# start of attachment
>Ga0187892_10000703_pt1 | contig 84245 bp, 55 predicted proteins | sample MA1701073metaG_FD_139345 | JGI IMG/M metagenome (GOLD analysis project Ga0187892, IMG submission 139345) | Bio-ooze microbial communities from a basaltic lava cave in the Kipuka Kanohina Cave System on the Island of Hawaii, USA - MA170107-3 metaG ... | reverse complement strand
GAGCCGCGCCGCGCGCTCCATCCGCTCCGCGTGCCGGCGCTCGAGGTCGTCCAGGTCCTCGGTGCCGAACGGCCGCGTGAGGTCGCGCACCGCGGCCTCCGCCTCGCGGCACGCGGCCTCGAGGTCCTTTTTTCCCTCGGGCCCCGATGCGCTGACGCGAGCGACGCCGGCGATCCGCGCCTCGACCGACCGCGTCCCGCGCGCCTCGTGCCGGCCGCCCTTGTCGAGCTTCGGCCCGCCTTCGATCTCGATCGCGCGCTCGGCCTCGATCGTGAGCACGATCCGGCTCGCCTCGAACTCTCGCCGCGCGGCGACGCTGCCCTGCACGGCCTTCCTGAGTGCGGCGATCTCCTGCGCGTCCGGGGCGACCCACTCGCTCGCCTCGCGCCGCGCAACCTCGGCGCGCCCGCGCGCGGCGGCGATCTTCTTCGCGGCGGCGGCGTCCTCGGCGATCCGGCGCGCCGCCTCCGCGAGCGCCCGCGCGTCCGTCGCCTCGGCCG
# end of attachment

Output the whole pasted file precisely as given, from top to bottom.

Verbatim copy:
>Ga0187892_10000703_pt1 | contig 84245 bp, 55 predicted proteins | sample MA1701073metaG_FD_139345 | JGI IMG/M metagenome (GOLD analysis project Ga0187892, IMG submission 139345) | Bio-ooze microbial communities from a basaltic lava cave in the Kipuka Kanohina Cave System on the Island of Hawaii, USA - MA170107-3 metaG ... | reverse complement strand
GAGCCGCGCCGCGCGCTCCATCCGCTCCGCGTGCCGGCGCTCGAGGTCGTCCAGGTCCTCGGTGCCGAACGGCCGCGTGAGGTCGCGCACCGCGGCCTCCGCCTCGCGGCACGCGGCCTCGAGGTCCTTTTTTCCCTCGGGCCCCGATGCGCTGACGCGAGCGACGCCGGCGATCCGCGCCTCGACCGACCGCGTCCCGCGCGCCTCGTGCCGGCCGCCCTTGTCGAGCTTCGGCCCGCCTTCGATCTCGATCGCGCGCTCGGCCTCGATCGTGAGCACGATCCGGCTCGCCTCGAACTCTCGCCGCGCGGCGACGCTGCCCTGCACGGCCTTCCTGAGTGCGGCGATCTCCTGCGCGTCCGGGGCGACCCACTCGCTCGCCTCGCGCCGCGCAACCTCGGCGCGCCCGCGCGCGGCGGCGATCTTCTTCGCGGCGGCGGCGTCCTCGGCGATCCGGCGCGCCGCCTCCGCGAGCGCCCGCGCGTCCGTCGCCTCGGCCG